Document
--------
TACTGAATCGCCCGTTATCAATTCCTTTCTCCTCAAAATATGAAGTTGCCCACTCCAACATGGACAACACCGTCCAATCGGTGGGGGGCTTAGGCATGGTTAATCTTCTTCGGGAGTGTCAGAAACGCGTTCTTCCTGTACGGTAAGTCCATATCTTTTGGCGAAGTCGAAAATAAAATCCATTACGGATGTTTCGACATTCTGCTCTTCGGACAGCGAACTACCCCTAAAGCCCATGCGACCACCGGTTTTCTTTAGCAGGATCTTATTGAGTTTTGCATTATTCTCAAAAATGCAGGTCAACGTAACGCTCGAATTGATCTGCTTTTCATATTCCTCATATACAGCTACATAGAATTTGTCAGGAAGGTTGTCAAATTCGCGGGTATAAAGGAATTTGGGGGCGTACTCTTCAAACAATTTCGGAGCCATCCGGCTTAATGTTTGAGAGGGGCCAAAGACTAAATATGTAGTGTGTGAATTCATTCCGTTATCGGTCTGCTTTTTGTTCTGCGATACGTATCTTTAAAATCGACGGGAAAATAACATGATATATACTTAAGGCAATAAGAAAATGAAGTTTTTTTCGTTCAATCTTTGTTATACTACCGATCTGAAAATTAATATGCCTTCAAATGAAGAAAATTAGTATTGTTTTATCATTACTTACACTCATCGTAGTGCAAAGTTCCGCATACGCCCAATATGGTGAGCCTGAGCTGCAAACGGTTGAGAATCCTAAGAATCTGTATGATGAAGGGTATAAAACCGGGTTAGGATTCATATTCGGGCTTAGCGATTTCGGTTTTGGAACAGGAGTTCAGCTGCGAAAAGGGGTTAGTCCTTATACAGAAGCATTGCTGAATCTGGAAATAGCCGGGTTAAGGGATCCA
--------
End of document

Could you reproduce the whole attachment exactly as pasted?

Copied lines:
TACTGAATCGCCCGTTATCAATTCCTTTCTCCTCAAAATATGAAGTTGCCCACTCCAACATGGACAACACCGTCCAATCGGTGGGGGGCTTAGGCATGGTTAATCTTCTTCGGGAGTGTCAGAAACGCGTTCTTCCTGTACGGTAAGTCCATATCTTTTGGCGAAGTCGAAAATAAAATCCATTACGGATGTTTCGACATTCTGCTCTTCGGACAGCGAACTACCCCTAAAGCCCATGCGACCACCGGTTTTCTTTAGCAGGATCTTATTGAGTTTTGCATTATTCTCAAAAATGCAGGTCAACGTAACGCTCGAATTGATCTGCTTTTCATATTCCTCATATACAGCTACATAGAATTTGTCAGGAAGGTTGTCAAATTCGCGGGTATAAAGGAATTTGGGGGCGTACTCTTCAAACAATTTCGGAGCCATCCGGCTTAATGTTTGAGAGGGGCCAAAGACTAAATATGTAGTGTGTGAATTCATTCCGTTATCGGTCTGCTTTTTGTTCTGCGATACGTATCTTTAAAATCGACGGGAAAATAACATGATATATACTTAAGGCAATAAGAAAATGAAGTTTTTTTCGTTCAATCTTTGTTATACTACCGATCTGAAAATTAATATGCCTTCAAATGAAGAAAATTAGTATTGTTTTATCATTACTTACACTCATCGTAGTGCAAAGTTCCGCATACGCCCAATATGGTGAGCCTGAGCTGCAAACGGTTGAGAATCCTAAGAATCTGTATGATGAAGGGTATAAAACCGGGTTAGGATTCATATTCGGGCTTAGCGATTTCGGTTTTGGAACAGGAGTTCAGCTGCGAAAAGGGGTTAGTCCTTATACAGAAGCATTGCTGAATCTGGAAATAGCCGGGTTAAGGGATCCA